The Challenge of Finding Black Children’s Books


Buying children’s books for my Treasured One (TO) has been such an eye-opening experience. I used to go to big book stores excited at the prospect of leaving with an arm full of books to read during story time. I would leave empty-handed and frustrated, because I just could not find interesting Black children’s books. Most of the stories were about entertainers, sport figures or explored heavy historical narratives. While great, I didn’t believe these books were appropriate for a toddler. I was just looking for interesting stories that feature Black characters.

Then I ran across some data on children’s books, and it all made sense. In 2013, of the 3,200 books reviewed by the Cooperative Children’s Book Center housed at the University of Wisconsin, 93 books were about African-Americans. Of these, only 68 were written by African-Americans.  This represents a huge gap in the availability of books for African-American and other kids of color. Take out entertainers, sports stories and history references and the number of published books featuring Black characters declines dramatically. Shocking, right?


I must admit, I felt an odd sense of relief. The tension that I was feeling was not just me and where I was shopping; it was structural. There are very few books that fit my criteria. Here, my quest began.

I have accepted the reality that I am not able to go into most book stores and find books that I feel are appropriate for my beautiful, brown daughter. Instead, I research then track down the small number of books that fit my criteria. I find 90% of them online.

Below is my working list of books, some are already in our library (*). Others are on my wish list. You’ll notice a gender gap. Books were more likely to featured Black girls, more so than boys– another post for another day.


Dr. Joanna Scott

Black Children’s Books from our Own Library:

*One Love by Cedella Marley
*Please, Puppy, Please by Spike Lee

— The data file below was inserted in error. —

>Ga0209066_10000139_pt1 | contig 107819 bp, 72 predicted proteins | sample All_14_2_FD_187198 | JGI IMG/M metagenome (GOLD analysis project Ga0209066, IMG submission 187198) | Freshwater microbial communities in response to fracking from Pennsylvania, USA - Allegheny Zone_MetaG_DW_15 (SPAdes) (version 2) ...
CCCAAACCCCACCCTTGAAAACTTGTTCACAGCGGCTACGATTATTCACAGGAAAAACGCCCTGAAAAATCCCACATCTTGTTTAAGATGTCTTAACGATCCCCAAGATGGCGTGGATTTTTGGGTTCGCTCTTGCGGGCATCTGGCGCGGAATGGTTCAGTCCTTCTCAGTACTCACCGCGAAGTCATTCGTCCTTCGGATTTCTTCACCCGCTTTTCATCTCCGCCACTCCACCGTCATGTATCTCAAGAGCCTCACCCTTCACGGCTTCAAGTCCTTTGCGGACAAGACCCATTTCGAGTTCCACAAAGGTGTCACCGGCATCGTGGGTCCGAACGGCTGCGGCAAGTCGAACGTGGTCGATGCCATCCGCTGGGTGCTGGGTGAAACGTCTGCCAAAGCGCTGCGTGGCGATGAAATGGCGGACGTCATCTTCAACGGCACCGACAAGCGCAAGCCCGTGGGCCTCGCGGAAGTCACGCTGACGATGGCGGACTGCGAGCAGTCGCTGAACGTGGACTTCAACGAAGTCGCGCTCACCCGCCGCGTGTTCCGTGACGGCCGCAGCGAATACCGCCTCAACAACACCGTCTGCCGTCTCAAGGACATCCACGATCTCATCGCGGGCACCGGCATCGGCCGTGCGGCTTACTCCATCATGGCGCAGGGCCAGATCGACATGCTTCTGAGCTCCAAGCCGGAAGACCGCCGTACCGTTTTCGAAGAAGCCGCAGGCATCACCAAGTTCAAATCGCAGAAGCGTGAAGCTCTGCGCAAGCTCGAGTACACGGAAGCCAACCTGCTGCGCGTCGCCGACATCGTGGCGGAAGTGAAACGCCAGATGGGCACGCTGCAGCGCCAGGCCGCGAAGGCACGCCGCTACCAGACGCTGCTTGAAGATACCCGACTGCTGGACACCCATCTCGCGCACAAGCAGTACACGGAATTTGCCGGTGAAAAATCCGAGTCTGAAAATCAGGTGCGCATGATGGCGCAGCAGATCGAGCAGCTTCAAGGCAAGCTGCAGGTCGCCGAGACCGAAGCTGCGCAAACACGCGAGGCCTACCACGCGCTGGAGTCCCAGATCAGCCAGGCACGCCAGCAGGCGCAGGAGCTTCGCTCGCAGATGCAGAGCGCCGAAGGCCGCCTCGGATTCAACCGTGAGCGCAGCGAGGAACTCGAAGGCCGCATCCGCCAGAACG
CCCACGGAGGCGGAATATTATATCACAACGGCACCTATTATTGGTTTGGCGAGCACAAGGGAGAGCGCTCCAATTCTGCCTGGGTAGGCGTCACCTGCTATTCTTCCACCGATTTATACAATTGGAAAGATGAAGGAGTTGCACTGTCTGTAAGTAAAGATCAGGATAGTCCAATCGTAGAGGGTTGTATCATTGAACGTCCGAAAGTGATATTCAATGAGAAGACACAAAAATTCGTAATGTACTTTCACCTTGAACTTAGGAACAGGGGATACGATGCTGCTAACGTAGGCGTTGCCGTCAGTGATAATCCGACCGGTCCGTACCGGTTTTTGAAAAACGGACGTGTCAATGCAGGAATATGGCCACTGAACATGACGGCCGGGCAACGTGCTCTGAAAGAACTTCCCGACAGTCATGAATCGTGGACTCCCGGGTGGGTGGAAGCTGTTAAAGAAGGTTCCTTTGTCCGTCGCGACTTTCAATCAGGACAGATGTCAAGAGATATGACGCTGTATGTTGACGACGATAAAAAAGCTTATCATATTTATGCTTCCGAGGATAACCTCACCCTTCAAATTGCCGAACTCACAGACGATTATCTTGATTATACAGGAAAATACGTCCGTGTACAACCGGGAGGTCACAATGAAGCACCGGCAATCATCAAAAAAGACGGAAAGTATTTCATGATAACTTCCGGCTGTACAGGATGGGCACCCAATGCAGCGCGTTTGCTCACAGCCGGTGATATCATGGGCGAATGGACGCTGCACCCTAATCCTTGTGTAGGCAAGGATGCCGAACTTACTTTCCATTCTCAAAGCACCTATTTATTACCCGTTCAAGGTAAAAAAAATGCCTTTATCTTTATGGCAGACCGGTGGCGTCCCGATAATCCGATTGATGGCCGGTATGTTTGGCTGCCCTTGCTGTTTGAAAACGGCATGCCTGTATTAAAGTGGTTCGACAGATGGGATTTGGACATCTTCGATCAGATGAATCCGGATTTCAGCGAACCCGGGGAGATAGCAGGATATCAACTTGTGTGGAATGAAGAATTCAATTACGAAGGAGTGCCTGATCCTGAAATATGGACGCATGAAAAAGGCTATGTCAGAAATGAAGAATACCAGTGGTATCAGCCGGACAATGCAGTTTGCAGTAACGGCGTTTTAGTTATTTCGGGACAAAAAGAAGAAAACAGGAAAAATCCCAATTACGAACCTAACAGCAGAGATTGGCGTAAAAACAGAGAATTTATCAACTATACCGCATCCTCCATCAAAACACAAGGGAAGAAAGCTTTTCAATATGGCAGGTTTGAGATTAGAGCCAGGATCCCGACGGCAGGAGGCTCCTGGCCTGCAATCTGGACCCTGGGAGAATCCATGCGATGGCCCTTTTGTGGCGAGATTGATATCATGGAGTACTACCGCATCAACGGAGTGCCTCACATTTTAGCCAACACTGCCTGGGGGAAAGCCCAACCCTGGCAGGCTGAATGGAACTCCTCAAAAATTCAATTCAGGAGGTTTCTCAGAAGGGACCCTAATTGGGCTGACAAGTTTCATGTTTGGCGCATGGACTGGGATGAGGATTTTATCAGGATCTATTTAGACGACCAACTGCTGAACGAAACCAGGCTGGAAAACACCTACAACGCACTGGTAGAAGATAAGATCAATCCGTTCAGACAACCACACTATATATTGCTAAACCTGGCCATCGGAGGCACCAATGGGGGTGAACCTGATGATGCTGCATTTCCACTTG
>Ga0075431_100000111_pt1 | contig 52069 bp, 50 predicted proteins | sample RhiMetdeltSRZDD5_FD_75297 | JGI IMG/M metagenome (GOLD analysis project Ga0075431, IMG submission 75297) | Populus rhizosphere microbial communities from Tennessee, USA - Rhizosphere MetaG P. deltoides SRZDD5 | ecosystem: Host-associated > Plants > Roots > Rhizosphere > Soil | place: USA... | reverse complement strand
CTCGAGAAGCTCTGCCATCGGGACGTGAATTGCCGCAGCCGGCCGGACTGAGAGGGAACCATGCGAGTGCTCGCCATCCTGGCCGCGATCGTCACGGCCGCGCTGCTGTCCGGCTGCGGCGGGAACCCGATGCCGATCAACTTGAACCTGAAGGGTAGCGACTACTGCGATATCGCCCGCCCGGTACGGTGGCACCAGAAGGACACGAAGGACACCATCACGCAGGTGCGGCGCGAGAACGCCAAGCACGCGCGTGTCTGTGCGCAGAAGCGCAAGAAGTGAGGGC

*It’s Potty Time by Smart Kids Publishing
*Lola at the library by Anna McQuinn
*Not Norman: A Goldfish Story by Kelly Bennett
*Clara the Cookie Fairy by Tim Bugbird and Lara Ede
*Izzy the Icecream Fairy by Tim Bugbird and Lara Ede
*Nana’s Fridge: Monice-Mitchell Simms
*Doc McStuffins: Bubble-rific by Andrea Posner-Sanchez and RH Disney
*Doc McStuffins: A Knight In Sticky Armor by Andrea Posner-Sanchez and RH Disney
*When I Close my Eyes by Ty Allan Jackson
*Curlilocks and the Three Pandas by Yolanda King
*Curlilocks and the Big Bad Hairbrush by Yolanda King
*SuperMommy: A Super Single Mommy Tale by Crystal Swain-Bates
*Princess Cupcake Jones and the Missing Tutu by Ylleya Fields
*Princess Cupcake Jones Wont Go to School by Ylleya Fields
*I Am So Brave by Stephen Krensky and Sara Gillingham (Board book)
*I Love My Hair by Natasha Anatasia Tarpley
*When I Consider God’s Amazing Universe by Wanda J. Harding
*My First Bible by Pat Lee Banks (Designed especially for children of color)
*Firebird by Misty Copeland and Christopher Hayes
*If You Plant a Seed by Kadir Nelson


All of these titles are great additions to a home library. Our favorites are “One Love”, “Not Norman” the two “Fairy” titles,  “When I Close My Eyes”,  “Curlilocks” and “Princess Cupcake Jones”. The Doc McStuffins books are good if your little one doesn’t watch the show. The books follow the corresponding episodes pretty closely.


Recommended Book PrintableClick here for a printable list of our recommended books (pdf).


**Updated on March 23, 2015

About Author

I am Dr. Joanna Scott, creator of Mocha Parents, Awesome Kids. I am also a mother, researcher and racial equity consultant. I have worked with numerous organizations across the country who aspire to be more intentional about race in their organizational policies and practices. In this space, I borrow from my work and my parenting experiences living at the intersection of race and gender. I have an extensive background in public policy analysis, family counseling and years of experience as a child advocate. I hope my work mirrors my heart’s song – a deep belief in the brilliance of every Black child.